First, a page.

This is not a light topic, but if you’re reading a parenting magazine during a pandemic and nationwide protests, you’re probably adulting pretty hard at this point anyway. If you have children, you likely know you should make a will or do some kind of estate planning to provide for their care in case something happens to you.
If you’ve been procrastinating, don’t worry, you’re not alone–it happens all the time. People procrastinate because it sounds expensive, their free time is nonexistent, or they’re overwhelmed by where to begin.
Often people procrastinate because they’re having a hard time figuring out who they should choose to raise their children if they were to pass away.
This can be a difficult conversation between parents. When a couple cannot decide on guardians, sometimes this exercise can help:
Step One: Make a list of five people you might possibly consider, in any order. This is a brainstorm, so just list their names without thinking through all the pros and cons.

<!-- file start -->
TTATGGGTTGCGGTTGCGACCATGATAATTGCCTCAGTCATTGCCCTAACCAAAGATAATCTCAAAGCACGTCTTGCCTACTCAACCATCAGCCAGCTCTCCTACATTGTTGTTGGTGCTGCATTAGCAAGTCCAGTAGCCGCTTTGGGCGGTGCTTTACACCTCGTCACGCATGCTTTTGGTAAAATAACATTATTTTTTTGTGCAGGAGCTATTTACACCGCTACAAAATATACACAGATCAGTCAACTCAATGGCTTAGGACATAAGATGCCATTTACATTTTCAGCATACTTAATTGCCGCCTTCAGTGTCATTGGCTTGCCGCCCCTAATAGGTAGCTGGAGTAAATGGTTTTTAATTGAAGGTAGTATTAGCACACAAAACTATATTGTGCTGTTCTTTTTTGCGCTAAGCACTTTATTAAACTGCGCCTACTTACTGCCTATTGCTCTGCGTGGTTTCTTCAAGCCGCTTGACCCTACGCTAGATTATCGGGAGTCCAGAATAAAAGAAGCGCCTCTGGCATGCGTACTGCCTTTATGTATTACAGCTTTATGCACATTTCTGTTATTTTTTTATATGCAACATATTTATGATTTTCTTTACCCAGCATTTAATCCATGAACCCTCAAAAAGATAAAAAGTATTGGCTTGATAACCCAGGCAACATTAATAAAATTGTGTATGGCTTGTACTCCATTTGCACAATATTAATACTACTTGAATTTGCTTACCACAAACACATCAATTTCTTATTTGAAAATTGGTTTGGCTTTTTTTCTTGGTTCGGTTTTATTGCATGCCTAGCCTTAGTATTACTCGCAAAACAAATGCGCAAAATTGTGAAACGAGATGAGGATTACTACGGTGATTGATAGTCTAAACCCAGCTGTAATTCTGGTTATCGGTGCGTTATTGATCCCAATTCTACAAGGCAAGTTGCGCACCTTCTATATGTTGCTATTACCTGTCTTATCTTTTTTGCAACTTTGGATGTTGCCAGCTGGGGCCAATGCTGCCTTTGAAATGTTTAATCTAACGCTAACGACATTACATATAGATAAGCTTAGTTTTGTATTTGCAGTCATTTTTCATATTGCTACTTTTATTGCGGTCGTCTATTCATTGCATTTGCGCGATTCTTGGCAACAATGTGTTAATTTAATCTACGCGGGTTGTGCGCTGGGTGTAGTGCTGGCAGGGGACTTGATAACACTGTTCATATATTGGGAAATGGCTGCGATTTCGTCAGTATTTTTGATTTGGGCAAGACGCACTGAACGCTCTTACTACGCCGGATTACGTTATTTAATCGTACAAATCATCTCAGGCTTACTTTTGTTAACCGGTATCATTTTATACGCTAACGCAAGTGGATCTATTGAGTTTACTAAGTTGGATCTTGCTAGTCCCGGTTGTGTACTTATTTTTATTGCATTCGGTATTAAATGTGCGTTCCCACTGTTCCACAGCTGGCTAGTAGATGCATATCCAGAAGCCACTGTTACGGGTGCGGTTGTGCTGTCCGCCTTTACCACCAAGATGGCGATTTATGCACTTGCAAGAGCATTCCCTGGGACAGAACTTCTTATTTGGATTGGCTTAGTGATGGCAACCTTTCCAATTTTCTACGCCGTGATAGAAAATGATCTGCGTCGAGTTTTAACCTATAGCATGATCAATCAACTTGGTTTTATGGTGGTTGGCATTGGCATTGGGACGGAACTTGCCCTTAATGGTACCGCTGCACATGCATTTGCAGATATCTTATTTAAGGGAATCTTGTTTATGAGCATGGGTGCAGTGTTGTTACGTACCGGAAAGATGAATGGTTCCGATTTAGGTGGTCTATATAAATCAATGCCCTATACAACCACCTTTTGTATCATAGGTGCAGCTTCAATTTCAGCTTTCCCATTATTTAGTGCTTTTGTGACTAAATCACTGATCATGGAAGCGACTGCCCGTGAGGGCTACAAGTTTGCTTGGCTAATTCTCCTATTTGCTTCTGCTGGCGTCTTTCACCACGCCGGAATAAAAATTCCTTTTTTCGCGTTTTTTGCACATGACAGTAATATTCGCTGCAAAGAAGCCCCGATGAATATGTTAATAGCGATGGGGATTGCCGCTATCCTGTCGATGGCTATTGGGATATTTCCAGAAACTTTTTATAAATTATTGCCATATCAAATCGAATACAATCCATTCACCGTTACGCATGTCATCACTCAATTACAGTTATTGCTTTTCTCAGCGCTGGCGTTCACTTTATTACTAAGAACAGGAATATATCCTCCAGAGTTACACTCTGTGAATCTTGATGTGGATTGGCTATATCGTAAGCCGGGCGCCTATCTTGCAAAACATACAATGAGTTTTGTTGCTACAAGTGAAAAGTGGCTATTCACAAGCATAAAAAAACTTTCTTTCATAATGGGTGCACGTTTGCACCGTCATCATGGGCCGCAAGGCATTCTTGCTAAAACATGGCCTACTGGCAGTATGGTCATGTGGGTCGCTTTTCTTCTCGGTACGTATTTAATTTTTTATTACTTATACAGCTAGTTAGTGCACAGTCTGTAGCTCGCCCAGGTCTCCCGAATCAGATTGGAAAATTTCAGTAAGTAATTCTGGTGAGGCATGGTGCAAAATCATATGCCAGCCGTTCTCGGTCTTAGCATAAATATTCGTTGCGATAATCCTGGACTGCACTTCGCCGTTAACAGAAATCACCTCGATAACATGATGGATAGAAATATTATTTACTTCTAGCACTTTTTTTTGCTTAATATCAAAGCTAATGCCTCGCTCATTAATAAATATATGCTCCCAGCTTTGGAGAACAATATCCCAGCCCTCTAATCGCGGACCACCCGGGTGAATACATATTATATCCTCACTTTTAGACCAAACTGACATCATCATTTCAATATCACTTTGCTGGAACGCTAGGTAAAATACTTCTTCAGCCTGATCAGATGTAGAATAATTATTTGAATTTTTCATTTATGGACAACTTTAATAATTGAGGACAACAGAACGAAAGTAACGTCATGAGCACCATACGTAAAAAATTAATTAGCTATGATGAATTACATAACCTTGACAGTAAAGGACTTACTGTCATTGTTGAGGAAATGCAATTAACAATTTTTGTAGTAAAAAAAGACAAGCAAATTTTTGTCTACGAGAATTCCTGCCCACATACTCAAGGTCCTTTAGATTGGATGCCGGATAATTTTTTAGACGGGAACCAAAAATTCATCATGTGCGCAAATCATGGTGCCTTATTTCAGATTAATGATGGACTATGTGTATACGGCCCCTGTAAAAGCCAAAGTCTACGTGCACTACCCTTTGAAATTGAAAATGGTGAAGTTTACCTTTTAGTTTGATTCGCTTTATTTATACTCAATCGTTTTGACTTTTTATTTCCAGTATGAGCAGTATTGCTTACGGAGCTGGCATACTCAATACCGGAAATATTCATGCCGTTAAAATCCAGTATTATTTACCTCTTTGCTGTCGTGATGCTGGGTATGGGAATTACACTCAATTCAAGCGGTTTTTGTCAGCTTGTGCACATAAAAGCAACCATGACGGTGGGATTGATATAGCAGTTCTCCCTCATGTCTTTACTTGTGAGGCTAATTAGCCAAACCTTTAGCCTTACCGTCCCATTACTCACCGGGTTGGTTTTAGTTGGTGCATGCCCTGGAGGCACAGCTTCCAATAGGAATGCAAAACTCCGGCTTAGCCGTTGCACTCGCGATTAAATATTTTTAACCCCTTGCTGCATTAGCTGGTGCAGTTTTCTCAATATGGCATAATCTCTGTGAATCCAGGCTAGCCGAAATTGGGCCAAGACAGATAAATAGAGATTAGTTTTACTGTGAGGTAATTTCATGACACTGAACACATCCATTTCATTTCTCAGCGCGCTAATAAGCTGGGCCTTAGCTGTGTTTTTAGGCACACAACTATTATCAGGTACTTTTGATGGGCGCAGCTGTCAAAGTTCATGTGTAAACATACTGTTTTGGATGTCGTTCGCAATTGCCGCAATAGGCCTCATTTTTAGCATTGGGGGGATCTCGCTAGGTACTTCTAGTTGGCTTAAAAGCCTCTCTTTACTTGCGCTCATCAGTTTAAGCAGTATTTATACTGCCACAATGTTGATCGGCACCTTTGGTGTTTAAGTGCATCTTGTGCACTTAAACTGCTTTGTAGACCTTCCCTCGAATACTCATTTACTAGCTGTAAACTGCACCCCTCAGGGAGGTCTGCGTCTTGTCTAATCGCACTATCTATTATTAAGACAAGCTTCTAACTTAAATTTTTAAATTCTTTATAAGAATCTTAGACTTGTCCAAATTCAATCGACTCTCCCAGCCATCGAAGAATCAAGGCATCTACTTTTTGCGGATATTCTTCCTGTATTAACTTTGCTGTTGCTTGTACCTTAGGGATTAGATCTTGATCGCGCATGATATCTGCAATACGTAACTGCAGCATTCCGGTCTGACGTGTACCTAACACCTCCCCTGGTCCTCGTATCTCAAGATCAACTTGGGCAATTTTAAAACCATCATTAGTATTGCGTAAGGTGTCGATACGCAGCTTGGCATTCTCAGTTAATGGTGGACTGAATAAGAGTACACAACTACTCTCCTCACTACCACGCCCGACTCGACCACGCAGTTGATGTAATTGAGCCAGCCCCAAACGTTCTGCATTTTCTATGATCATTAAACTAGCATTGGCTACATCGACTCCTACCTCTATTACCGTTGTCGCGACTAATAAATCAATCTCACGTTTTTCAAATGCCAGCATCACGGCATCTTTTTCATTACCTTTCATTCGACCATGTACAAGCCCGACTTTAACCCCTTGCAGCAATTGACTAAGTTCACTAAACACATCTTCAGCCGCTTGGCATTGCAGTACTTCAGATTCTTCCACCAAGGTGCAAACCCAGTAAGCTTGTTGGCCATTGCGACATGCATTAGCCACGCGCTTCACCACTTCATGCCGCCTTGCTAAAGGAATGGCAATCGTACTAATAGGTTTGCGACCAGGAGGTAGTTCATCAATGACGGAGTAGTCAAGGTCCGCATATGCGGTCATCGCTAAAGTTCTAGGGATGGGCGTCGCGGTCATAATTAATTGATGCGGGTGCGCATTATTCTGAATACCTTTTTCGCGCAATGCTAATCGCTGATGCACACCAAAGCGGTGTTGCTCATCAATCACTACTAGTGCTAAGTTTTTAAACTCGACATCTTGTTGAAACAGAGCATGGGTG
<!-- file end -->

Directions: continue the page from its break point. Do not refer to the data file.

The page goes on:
Step Two: On a different piece of paper, make a list of the top five qualities you would want your children’s guardian to have. This list should be in order, meaning the number one quality is the one that is most important to you.
For example, this person should 1. LOVE MY KIDS. Or, this person should 1. BE FAMILY. Or this person should 1. LIVE ON MAUI. Or, this person should 1. BE MY SAME RELIGION. You get the idea.
So now you have your list of the most important five qualities for someone raising your kids, ranked 1-5. Now go back to your first list of people and score them. That’s right, I said that. Score them. Of the five, who is highest in your number one quality? That person gets a five, and the next gets a four, and so on. Then do the number two quality. Then add up the scores.
This may seem a little insensitive. I’m not suggesting the person with the highest score is automatically going to be your choice. Sometimes that’s how it happens. Sometimes it makes a couple realize their number one quality is really the only quality that matters to them. Sometimes it just starts a great conversation that leads to a good choice.
Meg Obenauf is a lawyer mama and the founder of Obenauf Law Group, an estate planning firm in Wailuku and now on Zoom.